Concurrent Technologies has released a rugged 3U VPX Position, Navigation and Timing (PNT) Plug-In Card. Developed in alignment with the SOSA Technical Standard, PR A11/61d-RCR provides resilient PNT data for sensor-based solutions used in electronic defence and intelligence, surveillance and reconnaissance applications. As a key differentiator, PR A11/61d-RCR is ITAR free and is developed and built in the UK using technology licensed from Racelogic, another UK company specialising in positioning data.
In a typical operation, PR A11/61d-RCR sources highly accurate PNT data from a built-in GNSS receiver and uses this to discipline a CSAC. This, in turn, feeds radial clock signals to the signal processing plug-in cards that make up a VPX-based sensor subsystem. In periods of GNSS denial or jamming, accurate PNT data continues to be provided by using signals from a built-in IMU and sophisticated Kalman filtering techniques. The timing slot on most commercially offered backplanes supports one or two 10GBASE-KR pipes, andit is controlled using one or other of these pipes. Bussed clock signals are also supported for backwards compatibility with older VPX systems.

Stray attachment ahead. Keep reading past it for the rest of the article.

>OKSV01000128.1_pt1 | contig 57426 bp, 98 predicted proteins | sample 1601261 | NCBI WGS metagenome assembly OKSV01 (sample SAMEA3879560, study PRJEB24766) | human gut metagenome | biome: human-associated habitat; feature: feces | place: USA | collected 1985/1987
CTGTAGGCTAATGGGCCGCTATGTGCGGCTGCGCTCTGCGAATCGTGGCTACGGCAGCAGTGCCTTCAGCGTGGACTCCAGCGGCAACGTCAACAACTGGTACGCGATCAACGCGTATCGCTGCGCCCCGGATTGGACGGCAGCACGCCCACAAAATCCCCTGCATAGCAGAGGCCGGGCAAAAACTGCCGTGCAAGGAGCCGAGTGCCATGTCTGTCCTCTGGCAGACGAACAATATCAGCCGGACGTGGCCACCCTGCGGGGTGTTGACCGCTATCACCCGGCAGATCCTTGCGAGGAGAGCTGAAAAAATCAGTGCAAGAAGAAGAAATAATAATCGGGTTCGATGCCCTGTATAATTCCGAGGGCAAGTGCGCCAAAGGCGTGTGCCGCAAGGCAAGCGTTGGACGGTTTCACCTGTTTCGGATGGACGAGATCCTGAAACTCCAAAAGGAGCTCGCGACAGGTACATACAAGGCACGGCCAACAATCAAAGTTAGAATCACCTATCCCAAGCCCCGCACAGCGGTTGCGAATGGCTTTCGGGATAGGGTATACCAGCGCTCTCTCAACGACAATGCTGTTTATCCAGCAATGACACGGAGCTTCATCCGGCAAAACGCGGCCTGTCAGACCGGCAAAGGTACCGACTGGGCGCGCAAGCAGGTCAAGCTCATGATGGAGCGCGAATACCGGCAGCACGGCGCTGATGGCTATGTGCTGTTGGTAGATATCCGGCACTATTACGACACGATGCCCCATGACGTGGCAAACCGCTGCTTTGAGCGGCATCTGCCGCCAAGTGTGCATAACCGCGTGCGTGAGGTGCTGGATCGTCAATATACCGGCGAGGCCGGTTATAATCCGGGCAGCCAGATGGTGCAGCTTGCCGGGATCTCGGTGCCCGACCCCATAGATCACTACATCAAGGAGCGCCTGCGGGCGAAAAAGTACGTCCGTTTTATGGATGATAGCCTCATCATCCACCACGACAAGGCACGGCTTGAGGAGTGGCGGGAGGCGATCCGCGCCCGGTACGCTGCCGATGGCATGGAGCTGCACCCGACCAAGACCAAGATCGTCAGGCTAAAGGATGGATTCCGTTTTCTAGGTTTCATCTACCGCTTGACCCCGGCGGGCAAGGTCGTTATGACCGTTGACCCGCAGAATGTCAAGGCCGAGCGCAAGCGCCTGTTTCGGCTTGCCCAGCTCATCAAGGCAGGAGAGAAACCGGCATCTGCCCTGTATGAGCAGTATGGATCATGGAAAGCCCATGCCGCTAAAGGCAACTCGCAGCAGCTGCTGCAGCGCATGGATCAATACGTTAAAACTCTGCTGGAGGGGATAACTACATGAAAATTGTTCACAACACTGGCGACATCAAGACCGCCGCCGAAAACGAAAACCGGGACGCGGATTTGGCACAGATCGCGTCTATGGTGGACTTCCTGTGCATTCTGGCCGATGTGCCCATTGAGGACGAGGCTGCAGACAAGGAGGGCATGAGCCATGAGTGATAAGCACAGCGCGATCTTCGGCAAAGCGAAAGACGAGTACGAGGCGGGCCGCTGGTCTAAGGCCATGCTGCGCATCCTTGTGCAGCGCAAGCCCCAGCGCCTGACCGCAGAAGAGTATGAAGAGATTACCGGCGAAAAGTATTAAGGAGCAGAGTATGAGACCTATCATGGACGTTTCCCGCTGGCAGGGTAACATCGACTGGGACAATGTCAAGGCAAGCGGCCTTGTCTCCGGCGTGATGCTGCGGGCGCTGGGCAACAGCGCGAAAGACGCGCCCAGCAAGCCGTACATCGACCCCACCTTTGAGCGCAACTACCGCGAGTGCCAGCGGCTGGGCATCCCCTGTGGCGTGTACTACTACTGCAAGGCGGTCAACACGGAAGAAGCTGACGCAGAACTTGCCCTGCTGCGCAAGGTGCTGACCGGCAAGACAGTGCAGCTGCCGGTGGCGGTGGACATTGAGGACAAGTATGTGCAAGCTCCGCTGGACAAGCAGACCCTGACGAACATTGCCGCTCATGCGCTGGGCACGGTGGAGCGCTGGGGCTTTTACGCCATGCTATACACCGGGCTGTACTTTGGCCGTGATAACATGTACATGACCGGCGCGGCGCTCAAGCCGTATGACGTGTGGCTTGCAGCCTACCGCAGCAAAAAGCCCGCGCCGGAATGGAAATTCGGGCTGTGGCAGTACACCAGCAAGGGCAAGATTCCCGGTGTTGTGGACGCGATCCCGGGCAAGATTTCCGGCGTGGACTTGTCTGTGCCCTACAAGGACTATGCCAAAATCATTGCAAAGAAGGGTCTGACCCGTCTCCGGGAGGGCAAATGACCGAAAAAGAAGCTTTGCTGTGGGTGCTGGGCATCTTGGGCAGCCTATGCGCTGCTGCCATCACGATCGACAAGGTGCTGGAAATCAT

Dr Miles Adcock, CEO at Concurrent Technologies, commented: “The development of this new PNT plug-in card shows that Concurrent Technologies is now investing in products that provide additional differentiated capability alongside our state-of-the-art single board computers. This product will have universal appeal but was driven by the needs of several lead customers who are looking to Concurrent Technologies to bolster the scope of UK sovereign capability for assured PNT.”
Julian Thomas, managing director at Racelogic, added: “We have designed and manufactured high precision, resilient position and timing solutions for use in automotive, mining, construction and laboratory environments for over 20 years. In this case, we have provided Concurrent Technologies with a solution that enables their 3U VPX Plug-In Card to provide PNT information during long periods of GNSS denial to fit the needs of the defence community.”